Folk Music from the British Isles
African American Folk Music
Commercial music from the 18th century:
The Dawn of country radio and records (20’s)
The first country performance on the radio is dated from 1922, quickly followed by the first barn dance radio as radio’s executive started to see a market in the rural audience. These early variety shows, geared towards family gathering, provided a living for country’s entertainers throughout the nation, while becoming a vital part of listener’s lives.
Companies in the North began seeking talent in country, blues and folk-based idioms. They recorded fiddlers, stringbands and “hillbilly” music as they realized that country music could sell, as proven by the hits of Jimmie Rodger and the Carter Family in 1930. The first country stars were born.
The western influence (mid 30’s)
If “hillbilly” was loaded with negative cultural stereotypes, by contrast “cowboy” implied romance, bravery and the self-sufficiency of life on the open range. So cowboy hats and and boots became parts of many performers’ wardrobes. They played a sang their fantasy version of the West, a new kind of New Deal cowboy.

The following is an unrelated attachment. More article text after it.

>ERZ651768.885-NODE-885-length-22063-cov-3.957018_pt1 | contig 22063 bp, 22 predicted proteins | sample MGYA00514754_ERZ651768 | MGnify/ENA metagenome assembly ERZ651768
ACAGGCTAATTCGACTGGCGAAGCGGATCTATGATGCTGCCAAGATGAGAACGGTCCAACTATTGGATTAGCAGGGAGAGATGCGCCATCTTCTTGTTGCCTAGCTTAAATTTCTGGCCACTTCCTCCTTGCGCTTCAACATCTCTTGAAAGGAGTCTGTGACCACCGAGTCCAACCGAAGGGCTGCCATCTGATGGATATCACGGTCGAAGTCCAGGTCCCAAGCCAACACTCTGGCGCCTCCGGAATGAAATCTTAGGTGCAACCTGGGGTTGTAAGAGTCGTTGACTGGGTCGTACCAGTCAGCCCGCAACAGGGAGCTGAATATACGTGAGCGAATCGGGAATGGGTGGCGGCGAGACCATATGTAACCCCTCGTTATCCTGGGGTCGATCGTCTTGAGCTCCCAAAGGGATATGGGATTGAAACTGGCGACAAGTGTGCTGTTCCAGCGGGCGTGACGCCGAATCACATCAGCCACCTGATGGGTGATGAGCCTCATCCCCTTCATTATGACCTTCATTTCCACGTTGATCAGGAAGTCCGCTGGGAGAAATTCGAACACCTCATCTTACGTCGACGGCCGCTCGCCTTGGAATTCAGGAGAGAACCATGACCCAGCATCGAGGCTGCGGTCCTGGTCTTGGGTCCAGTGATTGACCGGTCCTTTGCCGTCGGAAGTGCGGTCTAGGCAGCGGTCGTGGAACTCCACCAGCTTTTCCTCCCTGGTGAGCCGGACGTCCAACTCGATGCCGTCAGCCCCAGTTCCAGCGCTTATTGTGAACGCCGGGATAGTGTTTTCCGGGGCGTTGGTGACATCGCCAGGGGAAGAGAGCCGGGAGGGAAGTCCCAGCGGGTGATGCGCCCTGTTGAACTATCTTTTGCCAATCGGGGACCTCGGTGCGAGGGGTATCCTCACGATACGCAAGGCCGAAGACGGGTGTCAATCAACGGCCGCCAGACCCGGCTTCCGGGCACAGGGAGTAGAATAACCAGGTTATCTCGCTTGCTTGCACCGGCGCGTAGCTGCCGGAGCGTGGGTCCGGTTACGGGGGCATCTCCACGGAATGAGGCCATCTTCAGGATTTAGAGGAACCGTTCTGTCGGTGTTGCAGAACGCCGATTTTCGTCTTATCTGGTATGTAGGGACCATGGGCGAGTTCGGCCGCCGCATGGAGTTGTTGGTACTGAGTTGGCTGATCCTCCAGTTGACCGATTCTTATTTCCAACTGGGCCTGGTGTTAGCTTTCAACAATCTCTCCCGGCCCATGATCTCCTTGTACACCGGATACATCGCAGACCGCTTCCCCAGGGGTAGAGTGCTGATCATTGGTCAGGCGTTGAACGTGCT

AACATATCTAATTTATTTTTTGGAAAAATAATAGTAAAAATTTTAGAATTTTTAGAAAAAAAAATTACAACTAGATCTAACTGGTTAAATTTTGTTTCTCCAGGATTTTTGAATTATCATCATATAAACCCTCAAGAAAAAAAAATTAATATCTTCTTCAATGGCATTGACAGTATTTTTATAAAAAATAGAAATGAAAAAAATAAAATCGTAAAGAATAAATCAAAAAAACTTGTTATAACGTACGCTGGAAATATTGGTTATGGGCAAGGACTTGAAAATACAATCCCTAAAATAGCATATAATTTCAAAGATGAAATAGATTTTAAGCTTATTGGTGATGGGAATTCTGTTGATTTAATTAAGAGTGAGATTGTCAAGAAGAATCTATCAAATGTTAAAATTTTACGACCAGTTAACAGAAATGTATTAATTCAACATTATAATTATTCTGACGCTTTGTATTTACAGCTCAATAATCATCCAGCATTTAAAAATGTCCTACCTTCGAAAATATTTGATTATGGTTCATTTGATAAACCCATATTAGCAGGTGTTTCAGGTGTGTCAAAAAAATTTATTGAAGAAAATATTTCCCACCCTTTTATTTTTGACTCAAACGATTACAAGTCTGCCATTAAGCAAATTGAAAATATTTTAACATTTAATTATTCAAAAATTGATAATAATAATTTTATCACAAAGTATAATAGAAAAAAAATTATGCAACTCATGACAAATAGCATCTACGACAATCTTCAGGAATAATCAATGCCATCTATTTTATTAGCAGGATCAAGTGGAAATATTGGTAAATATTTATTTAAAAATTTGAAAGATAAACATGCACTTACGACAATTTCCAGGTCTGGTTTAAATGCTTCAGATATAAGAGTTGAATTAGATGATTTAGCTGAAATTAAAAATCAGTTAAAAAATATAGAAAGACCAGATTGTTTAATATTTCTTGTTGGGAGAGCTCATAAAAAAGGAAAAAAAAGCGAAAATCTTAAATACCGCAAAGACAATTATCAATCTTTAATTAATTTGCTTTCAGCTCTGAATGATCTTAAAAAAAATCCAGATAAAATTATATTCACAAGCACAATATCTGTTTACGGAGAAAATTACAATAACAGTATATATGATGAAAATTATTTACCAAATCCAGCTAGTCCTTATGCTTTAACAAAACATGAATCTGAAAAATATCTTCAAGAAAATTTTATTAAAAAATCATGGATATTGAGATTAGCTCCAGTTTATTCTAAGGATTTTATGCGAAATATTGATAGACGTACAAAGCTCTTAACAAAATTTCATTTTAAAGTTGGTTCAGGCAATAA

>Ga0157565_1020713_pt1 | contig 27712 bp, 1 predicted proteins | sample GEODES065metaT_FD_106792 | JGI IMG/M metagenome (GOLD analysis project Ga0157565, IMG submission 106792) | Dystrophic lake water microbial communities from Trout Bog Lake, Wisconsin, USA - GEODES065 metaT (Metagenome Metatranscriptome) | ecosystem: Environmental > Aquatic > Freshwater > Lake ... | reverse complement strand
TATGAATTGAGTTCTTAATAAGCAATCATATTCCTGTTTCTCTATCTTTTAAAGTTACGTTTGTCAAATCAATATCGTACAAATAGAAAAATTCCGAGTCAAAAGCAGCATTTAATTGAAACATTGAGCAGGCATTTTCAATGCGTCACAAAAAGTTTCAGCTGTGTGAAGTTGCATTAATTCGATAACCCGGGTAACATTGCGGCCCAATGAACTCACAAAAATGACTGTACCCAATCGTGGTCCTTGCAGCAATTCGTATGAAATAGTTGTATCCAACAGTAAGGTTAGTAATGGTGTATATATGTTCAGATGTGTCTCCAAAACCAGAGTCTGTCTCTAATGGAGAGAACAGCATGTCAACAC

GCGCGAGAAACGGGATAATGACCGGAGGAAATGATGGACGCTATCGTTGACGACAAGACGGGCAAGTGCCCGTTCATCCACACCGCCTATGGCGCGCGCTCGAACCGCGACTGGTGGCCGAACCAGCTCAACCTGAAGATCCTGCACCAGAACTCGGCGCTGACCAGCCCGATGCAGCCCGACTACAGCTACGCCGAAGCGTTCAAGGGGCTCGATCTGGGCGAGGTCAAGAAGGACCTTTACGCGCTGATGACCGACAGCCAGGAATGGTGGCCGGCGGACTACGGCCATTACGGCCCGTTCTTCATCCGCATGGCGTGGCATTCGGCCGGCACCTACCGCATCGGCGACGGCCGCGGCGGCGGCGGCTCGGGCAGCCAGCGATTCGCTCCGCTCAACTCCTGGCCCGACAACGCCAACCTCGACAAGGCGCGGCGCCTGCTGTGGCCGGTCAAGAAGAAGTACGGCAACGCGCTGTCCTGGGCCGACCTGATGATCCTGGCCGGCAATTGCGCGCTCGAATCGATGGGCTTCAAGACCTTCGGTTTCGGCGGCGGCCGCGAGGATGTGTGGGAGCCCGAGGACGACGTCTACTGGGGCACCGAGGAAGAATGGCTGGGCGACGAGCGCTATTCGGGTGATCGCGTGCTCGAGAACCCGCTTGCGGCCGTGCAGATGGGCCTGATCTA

Nashville and Hollywood barn dance
By the 40’s, radio was widespread and TV broadcasting started to become more popular and featured performances from barn dances. Some became nationally famous, such as Grand Ole Opry in Nashville and several through out California, where more people were moving to. It lead to the development of recording studios in Nashville and LA.
New sounds in the jukebox
Let’s have a party! (50’s)
The Nashville Sound
The Return of Hard Country (60’s)